Festive Photo Tips from the lovely Mother Scuffer

In 2012

I took some photographs

Of our beautiful baby Matilda Mae

It was the beginning of advent

She looked like an angel

Playing with the stars

“Silently, one by one, in the infinite meadows of heaven, Blossomed the lovely stars, the forget-me-nots of the angels.”

“Silently, one by one, in the infinite meadows of heaven,
Blossomed the lovely stars, the forget-me-nots of the angels.”

Little did we know

That in two months time

That is exactly what she would be

Our angel baby

Our baby in the stars

Taken from us to the sky

Our Baby Tilda

Our Matilda Mae


Since then

These pictures

Taken purely by chance

I have not dared take any others

But this Christmas

Is Edie’s first Christmas

And our last first Christmas

I want to remember it for always

I want to take some magical photos

And include Tilda

By including lights

This week I was lucky enough to see

Mother Scuffer’s beauriful family photos

Adorned with the magic of fairy lights

If you do not already follow Corinne on Instagram

Then you really really should

Her photos tell stories

Her photos have love and tenderness shining out of them

Character bursting from every frame

Each image feels like a moment that can be touched

Each one a memory to be cherished

Natural snatches of childhood

Shared frames of family time

I love them

And I am delighted that Mother Scuffer

Has written an awesome post

Describing how to capture moments to treasure for all time

With children old and new

Oh, and her children are GORGEOUS by the way

Here they are …

A post shared by corinne (@motherscuffer) on

After sharing some photos on Instagram I was thrilled that Jennie asked me to write a post with some tips on taking festive photos of children, I love taking them as there’s something about fairy lights that makes everything feel magical!

I took my initial photos on a DSLR, but as lots of us use phone cameras more often I thought I would give tips for taking lovely photos using a phone. I have an iPhone 6S, but I’m sure similar results can be achieved using whatever camera phone you have. The ideas can be used with a camera too.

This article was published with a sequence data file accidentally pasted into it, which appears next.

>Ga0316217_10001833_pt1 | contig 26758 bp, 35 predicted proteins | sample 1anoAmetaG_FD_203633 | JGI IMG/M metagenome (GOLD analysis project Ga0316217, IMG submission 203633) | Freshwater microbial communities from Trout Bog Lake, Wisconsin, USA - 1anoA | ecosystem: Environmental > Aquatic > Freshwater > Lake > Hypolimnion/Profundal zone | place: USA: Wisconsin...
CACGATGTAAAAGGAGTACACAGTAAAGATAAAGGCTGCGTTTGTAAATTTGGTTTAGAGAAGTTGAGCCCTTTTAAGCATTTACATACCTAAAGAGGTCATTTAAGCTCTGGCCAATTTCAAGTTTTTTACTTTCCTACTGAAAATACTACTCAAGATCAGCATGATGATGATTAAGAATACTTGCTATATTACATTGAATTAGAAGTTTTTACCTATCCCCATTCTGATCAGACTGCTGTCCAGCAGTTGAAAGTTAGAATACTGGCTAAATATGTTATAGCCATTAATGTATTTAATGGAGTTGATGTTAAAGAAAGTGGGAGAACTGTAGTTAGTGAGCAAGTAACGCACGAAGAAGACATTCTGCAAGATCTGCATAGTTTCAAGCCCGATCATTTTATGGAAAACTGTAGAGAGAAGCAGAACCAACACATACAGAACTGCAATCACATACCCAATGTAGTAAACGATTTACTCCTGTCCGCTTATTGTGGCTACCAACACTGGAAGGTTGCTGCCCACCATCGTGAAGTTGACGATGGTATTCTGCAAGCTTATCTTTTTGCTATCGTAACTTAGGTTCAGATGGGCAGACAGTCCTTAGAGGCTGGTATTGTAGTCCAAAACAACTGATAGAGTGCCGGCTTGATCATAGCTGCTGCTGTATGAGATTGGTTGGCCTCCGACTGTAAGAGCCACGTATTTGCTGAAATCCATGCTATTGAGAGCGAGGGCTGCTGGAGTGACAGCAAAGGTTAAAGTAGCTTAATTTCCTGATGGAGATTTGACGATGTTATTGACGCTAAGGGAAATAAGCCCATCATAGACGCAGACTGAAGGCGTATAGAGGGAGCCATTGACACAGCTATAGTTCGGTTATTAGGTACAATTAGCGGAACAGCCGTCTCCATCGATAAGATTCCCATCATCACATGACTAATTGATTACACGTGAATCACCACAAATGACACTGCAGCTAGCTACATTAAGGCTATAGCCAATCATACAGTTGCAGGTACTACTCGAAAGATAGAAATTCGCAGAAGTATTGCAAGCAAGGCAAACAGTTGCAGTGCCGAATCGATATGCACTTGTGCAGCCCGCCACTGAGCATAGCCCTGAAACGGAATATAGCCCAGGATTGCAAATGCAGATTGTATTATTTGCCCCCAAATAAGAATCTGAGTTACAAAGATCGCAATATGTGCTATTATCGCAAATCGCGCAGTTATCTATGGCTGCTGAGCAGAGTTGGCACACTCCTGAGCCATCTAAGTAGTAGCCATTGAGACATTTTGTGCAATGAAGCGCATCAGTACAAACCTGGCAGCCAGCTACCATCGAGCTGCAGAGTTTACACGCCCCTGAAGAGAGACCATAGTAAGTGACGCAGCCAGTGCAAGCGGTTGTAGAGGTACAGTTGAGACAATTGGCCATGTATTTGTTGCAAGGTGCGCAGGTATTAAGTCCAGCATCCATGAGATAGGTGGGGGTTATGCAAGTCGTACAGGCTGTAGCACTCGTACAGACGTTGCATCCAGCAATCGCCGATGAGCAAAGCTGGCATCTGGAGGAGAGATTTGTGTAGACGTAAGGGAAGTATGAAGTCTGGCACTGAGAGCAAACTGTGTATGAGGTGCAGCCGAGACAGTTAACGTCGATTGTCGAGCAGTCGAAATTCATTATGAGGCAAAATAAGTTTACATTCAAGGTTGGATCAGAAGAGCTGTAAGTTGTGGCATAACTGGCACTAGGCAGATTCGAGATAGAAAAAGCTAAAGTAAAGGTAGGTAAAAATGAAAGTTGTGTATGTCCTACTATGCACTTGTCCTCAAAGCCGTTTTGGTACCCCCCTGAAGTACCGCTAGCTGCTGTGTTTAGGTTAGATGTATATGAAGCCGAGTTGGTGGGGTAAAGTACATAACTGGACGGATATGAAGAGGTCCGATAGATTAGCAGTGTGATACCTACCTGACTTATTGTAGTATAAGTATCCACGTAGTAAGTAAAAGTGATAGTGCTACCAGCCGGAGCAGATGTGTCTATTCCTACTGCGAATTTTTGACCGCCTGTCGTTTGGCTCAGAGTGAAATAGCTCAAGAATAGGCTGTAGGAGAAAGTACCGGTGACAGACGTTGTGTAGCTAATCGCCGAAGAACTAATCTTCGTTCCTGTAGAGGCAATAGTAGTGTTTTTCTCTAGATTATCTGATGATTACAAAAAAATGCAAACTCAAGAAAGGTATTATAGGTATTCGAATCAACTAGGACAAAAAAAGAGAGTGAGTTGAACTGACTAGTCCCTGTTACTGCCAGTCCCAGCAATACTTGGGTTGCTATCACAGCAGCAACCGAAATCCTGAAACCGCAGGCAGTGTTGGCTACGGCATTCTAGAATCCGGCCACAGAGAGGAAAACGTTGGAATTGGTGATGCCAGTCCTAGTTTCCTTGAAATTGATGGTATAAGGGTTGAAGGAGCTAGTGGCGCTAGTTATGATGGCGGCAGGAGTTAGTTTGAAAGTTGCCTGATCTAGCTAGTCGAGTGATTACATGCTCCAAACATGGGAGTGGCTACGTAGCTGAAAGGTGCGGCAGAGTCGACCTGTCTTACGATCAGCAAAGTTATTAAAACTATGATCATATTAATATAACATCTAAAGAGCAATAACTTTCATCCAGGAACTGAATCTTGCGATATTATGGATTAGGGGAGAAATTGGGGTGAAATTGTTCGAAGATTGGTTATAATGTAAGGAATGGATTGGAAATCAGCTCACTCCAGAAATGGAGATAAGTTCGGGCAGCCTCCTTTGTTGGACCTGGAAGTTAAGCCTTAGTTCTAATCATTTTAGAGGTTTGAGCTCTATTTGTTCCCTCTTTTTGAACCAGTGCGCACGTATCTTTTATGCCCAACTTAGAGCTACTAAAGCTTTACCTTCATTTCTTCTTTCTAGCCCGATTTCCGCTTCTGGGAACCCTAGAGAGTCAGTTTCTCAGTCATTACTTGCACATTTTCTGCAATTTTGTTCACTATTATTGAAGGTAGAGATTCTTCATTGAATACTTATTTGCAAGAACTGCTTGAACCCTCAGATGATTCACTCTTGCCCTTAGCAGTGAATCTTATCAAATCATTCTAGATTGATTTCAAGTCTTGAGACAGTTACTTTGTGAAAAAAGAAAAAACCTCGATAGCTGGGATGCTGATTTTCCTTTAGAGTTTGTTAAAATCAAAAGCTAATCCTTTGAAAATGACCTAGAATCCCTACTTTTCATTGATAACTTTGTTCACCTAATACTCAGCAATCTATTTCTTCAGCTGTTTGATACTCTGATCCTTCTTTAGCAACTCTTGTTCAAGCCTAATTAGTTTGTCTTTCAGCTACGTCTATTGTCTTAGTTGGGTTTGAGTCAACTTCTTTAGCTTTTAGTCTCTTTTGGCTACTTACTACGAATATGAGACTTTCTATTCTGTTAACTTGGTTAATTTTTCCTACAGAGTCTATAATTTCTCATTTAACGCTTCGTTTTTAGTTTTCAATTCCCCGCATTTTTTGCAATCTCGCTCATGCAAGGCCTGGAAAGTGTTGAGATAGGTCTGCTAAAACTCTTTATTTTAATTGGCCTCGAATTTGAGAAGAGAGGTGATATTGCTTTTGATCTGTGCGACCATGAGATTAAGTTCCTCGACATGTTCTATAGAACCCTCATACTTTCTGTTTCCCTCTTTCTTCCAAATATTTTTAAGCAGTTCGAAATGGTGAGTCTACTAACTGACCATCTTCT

Firstly you need to get organised without the children realising, so that it doesn’t feel like a photo shoot, ideally you don’t want them to feel pressured or stressed. If you have a string of fairy lights not on the tree they can be really useful, just make sure they have no exposed wires and aren’t ones that get too hot. Make sure you don’t leave children alone with the lights, both for their safety and to stop the lights getting damaged.

Once you’re ready with the room give the children’s faces a quick wipe if necessary and check for breakfast spills down their clothes, it’s quite frustrating getting a lovely picture and then spotting they have a mucky face… unless of course, you’re happy with mucky faced photos, sometimes these are the best ones!

It’s lovely to take photos in the evening when it’s dark outside, but realistically this isn’t going to give you great results with a phone camera, they simply don’t take in enough light. Ideally you want to be taking your photos near a window during the day to make the most of the natural light. Make sure the area is clear of mess and be aware of things in the background like radiators that you might not want in your photos.

I want to mention composition of photos, simply because it makes a big difference to your results. I won’t go into it much here, but if you look up the rule of thirds online it might help you compose your photos better. Imagine your screen in split into a grid (shown below), you want to aim to get a point of interest on one of those lines. It’s absolutely fine to break this “rule”, but it often is a good one to follow.